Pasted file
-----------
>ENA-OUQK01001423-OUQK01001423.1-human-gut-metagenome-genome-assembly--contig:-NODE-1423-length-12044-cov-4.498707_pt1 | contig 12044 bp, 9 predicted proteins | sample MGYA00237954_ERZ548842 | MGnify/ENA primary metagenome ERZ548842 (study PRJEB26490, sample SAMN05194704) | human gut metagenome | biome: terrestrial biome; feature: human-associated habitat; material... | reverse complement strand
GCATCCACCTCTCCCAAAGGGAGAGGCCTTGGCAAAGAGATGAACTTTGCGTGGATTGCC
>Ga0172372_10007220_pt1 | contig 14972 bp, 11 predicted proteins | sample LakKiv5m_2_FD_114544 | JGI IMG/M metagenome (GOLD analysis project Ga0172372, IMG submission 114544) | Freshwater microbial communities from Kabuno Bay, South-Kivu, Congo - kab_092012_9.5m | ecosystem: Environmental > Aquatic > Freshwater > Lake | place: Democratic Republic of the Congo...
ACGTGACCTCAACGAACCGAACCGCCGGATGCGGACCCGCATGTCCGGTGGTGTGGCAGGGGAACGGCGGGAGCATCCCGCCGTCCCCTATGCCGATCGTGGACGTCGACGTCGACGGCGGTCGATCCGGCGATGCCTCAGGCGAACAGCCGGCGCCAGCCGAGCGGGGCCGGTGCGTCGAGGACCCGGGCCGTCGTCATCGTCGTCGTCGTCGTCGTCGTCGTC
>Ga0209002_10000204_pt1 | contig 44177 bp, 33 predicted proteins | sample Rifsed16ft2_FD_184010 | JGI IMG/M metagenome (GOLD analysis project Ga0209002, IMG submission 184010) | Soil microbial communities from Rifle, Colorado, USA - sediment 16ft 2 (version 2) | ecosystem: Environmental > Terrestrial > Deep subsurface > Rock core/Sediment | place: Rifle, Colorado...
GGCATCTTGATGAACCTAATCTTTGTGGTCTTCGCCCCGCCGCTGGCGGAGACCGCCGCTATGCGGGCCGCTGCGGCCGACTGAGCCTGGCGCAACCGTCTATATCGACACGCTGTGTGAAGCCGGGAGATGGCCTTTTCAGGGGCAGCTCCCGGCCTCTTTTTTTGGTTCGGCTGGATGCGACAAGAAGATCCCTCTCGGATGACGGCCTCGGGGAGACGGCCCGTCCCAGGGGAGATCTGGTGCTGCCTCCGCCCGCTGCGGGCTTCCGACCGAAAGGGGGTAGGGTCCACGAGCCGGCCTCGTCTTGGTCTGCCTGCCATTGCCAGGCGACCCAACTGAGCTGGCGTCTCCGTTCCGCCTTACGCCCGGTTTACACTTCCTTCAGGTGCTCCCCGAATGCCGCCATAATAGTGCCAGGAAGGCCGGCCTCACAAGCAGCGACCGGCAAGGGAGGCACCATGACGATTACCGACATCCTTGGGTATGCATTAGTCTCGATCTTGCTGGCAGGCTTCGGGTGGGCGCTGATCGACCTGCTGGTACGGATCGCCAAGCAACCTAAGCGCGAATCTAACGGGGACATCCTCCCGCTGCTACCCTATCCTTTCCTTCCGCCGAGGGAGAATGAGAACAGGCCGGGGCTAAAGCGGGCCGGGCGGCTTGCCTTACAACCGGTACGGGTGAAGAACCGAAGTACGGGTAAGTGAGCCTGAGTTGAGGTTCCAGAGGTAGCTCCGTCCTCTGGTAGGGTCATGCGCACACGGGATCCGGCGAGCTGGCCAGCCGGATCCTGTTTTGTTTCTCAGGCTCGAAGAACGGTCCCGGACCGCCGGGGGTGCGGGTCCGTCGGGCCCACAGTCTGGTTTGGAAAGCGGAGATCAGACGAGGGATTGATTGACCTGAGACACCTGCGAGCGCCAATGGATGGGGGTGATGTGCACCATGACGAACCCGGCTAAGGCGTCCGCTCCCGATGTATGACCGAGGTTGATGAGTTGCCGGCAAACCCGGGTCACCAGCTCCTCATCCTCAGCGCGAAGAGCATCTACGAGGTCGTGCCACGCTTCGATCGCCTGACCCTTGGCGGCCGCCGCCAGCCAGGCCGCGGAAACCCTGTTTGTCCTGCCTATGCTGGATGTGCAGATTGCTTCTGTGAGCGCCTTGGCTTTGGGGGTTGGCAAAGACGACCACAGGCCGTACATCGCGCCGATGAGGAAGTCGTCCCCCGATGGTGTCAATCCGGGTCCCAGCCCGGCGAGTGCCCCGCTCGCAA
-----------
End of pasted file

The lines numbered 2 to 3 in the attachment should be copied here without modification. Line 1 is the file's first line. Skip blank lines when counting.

GCATCCACCTCTCCCAAAGGGAGAGGCCTTGGCAAAGAGATGAACTTTGCGTGGATTGCC
>Ga0172372_10007220_pt1 | contig 14972 bp, 11 predicted proteins | sample LakKiv5m_2_FD_114544 | JGI IMG/M metagenome (GOLD analysis project Ga0172372, IMG submission 114544) | Freshwater microbial communities from Kabuno Bay, South-Kivu, Congo - kab_092012_9.5m | ecosystem: Environmental > Aquatic > Freshwater > Lake | place: Democratic Republic of the Congo...